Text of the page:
COLUMBIA, S.C. (AP) — As a ridge of high pressure pushes warm, moist air in from the Gulf of Mexico, the Carolinas braced Friday for multiple days of temperatures expected above 100 degrees.
The excessive heat is not expected to dissipate until Wednesday, just in time for July Fourth.
Extreme heat watches and warnings were in effect Friday and Saturday for coastal areas in North and South Carolina, where forecasters warn outside temperatures could feel as high as 118. The cause is a strong area of high pressure that provoked high temperatures over the Central Plains for the past week. It will make a home over the Tennessee Valley and Deep South on Friday, then move over the Southeast.
During the busy, pre-July 4th travel weekend, AAA Carolinas warned the more than 1 million motorists expected to be traveling in both states around the holiday to take precautions to ensure that their vehicles don't overheat.
"In the summer, heat is your vehicle's worst enemy, and the most vulnerable component is the battery, followed by your air conditioner," said Dusty Holcomb, president of the Charlotte, N.C.-based motor club. "Heat dries up fluids and reduces the battery's ability to function properly. Weak cooling systems often fail in extreme heat."
Holcomb advised motorists to check those systems before hitting the road as well as coolant and anti-freeze levels.
In South Carolina, state officials also warned those who might be staying at home to be aware of the heat. On Friday, South Carolina's Department of Health and Environmental control issued a poor-air-quality alert for 34 of the state's 46 counties because of increased ozone levels, with officials recommending that anyone with respiratory problems stay inside if possible.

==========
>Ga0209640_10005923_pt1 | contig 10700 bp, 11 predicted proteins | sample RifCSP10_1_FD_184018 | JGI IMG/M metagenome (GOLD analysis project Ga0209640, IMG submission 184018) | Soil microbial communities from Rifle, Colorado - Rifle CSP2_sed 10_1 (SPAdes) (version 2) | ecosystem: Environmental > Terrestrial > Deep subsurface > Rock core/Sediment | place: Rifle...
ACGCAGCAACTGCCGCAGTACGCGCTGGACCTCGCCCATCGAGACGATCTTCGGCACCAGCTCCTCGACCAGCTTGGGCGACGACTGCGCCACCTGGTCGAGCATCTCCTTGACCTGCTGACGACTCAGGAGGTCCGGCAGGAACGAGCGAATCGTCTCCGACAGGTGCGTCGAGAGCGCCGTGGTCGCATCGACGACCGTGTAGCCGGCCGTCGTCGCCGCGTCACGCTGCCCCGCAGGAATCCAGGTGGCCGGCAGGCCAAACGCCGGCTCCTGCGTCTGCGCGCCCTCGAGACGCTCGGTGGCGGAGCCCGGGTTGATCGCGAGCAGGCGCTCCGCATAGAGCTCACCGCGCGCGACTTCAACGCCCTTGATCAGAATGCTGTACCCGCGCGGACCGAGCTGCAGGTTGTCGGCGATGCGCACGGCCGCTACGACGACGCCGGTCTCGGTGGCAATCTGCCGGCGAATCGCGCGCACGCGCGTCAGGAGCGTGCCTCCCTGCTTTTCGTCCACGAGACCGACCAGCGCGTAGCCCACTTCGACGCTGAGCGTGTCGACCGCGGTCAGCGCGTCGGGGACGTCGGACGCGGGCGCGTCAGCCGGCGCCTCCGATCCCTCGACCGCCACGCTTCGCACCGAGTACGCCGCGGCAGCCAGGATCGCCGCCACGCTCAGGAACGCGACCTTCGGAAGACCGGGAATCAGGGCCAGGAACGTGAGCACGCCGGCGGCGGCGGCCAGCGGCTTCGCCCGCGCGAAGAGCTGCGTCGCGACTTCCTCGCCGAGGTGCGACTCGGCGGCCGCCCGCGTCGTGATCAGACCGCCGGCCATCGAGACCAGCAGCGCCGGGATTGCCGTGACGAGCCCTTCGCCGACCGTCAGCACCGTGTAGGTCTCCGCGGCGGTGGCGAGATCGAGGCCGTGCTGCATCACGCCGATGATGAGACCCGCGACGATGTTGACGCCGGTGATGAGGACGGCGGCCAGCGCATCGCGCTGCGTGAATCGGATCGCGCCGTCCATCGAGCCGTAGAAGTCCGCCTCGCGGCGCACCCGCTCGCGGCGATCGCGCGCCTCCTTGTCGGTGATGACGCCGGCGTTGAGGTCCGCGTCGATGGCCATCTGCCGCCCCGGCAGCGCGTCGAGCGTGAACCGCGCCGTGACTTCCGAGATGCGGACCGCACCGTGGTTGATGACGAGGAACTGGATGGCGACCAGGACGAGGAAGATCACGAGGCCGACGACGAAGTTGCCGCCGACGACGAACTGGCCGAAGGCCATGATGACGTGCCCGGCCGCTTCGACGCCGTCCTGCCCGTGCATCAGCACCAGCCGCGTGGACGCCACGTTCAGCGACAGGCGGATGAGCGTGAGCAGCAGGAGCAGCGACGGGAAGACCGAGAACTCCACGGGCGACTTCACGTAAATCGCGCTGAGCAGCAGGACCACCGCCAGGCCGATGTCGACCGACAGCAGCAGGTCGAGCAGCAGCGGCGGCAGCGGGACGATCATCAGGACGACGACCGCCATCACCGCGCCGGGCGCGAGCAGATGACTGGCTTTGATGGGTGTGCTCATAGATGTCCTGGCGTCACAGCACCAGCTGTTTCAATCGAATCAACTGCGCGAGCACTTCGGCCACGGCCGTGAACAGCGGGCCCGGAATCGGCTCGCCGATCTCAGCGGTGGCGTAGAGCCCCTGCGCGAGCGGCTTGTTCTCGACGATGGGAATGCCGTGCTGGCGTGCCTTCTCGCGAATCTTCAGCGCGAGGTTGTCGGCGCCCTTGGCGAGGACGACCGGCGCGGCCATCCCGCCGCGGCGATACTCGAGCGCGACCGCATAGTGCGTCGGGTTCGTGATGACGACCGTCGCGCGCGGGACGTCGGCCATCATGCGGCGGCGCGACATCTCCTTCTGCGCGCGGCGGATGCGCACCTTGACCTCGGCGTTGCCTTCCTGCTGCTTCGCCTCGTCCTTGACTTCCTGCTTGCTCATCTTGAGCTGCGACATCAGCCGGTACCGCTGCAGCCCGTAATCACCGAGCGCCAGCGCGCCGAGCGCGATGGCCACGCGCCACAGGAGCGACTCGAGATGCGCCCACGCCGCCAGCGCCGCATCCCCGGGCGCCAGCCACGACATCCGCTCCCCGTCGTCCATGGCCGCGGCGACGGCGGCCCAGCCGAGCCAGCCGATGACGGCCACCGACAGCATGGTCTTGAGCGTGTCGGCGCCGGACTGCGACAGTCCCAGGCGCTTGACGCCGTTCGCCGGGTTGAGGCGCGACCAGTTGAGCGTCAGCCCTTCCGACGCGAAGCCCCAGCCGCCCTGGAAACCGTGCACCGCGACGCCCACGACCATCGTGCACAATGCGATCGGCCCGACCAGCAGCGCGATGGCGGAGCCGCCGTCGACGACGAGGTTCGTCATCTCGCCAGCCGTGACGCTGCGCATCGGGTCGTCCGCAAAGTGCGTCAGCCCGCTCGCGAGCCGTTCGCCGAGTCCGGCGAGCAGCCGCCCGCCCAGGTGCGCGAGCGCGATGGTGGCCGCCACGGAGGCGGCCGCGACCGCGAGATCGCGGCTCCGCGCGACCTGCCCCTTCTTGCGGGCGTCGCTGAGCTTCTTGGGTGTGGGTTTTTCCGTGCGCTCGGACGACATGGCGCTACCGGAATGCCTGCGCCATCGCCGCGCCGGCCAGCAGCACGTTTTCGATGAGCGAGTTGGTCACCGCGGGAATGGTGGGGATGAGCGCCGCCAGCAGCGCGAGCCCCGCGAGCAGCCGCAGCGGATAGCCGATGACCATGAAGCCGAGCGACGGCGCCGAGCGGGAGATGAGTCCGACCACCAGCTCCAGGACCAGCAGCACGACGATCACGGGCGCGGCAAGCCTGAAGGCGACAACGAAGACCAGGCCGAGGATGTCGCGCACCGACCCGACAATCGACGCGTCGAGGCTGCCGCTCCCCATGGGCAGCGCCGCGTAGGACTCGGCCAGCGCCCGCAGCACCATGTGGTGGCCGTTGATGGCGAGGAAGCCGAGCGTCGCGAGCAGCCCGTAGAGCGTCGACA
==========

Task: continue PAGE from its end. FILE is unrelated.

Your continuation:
The orange alert covers all the counties in the Midlands and Upstate and also includes several Pee Dee counties and the Charleston area.
Officials also warned against leaving children or pets in vehicles, even for a short time, as temperatures inside can quickly climb higher than 150 degrees. In North Carolina, officials said that a child in Burke County died earlier this month after being left in a hot car, the first such death in the state since 2009.
Some communities are also offering cooling stations, where people who don't have air conditioning in their homes can go for some relief and water. Interim Anderson County Administrator Rusty Burns told WYFF-TV that pets are also welcome at the seven cooling stations open around the county this weekend.
Kinnard can be reached at http://twitter.com/MegKinnardAP